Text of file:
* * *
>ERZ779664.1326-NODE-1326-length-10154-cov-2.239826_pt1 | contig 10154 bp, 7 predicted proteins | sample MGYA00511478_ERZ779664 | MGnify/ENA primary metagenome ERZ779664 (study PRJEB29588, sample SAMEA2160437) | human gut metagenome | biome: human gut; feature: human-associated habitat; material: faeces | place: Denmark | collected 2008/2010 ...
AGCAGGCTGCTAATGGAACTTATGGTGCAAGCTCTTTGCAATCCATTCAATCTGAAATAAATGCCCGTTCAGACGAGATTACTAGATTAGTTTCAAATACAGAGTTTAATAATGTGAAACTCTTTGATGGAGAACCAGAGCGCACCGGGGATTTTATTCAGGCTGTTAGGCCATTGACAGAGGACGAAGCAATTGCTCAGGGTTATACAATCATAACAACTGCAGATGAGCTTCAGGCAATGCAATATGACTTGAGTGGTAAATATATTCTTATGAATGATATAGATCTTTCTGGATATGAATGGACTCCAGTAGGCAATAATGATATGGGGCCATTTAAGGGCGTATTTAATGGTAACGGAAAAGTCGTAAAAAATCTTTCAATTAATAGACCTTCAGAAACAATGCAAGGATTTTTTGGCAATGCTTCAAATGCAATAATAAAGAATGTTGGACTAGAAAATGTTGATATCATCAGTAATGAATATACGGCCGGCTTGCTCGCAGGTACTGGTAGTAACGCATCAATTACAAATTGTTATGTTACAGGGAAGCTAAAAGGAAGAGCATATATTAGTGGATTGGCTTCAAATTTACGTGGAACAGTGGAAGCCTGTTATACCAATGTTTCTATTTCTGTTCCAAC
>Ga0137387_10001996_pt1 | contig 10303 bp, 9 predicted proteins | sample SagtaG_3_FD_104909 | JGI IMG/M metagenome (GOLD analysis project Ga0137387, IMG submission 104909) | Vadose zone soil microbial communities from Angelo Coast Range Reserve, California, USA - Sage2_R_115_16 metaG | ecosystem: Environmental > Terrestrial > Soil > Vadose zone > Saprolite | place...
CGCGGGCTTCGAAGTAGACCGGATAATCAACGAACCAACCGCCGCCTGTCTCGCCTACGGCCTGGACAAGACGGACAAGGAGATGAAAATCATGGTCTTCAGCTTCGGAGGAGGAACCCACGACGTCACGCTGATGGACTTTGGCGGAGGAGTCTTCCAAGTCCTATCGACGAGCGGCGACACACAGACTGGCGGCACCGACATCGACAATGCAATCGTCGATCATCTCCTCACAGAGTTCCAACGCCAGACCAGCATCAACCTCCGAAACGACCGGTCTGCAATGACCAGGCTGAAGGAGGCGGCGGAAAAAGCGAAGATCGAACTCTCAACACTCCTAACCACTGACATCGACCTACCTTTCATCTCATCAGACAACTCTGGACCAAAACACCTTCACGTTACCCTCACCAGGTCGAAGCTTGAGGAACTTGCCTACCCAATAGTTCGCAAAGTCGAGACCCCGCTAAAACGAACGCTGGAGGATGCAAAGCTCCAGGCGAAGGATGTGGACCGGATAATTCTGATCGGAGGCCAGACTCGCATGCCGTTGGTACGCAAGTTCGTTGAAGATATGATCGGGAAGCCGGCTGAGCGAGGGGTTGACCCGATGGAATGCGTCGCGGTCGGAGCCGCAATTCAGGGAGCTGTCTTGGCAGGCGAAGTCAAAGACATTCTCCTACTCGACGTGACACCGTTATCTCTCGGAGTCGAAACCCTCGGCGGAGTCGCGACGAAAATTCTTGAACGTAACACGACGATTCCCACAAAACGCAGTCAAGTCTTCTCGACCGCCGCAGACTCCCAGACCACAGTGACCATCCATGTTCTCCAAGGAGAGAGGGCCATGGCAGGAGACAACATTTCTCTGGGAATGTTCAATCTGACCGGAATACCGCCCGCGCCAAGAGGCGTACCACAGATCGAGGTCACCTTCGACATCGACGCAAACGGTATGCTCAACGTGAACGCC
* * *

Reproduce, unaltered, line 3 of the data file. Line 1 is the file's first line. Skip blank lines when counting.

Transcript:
>Ga0137387_10001996_pt1 | contig 10303 bp, 9 predicted proteins | sample SagtaG_3_FD_104909 | JGI IMG/M metagenome (GOLD analysis project Ga0137387, IMG submission 104909) | Vadose zone soil microbial communities from Angelo Coast Range Reserve, California, USA - Sage2_R_115_16 metaG | ecosystem: Environmental > Terrestrial > Soil > Vadose zone > Saprolite | place...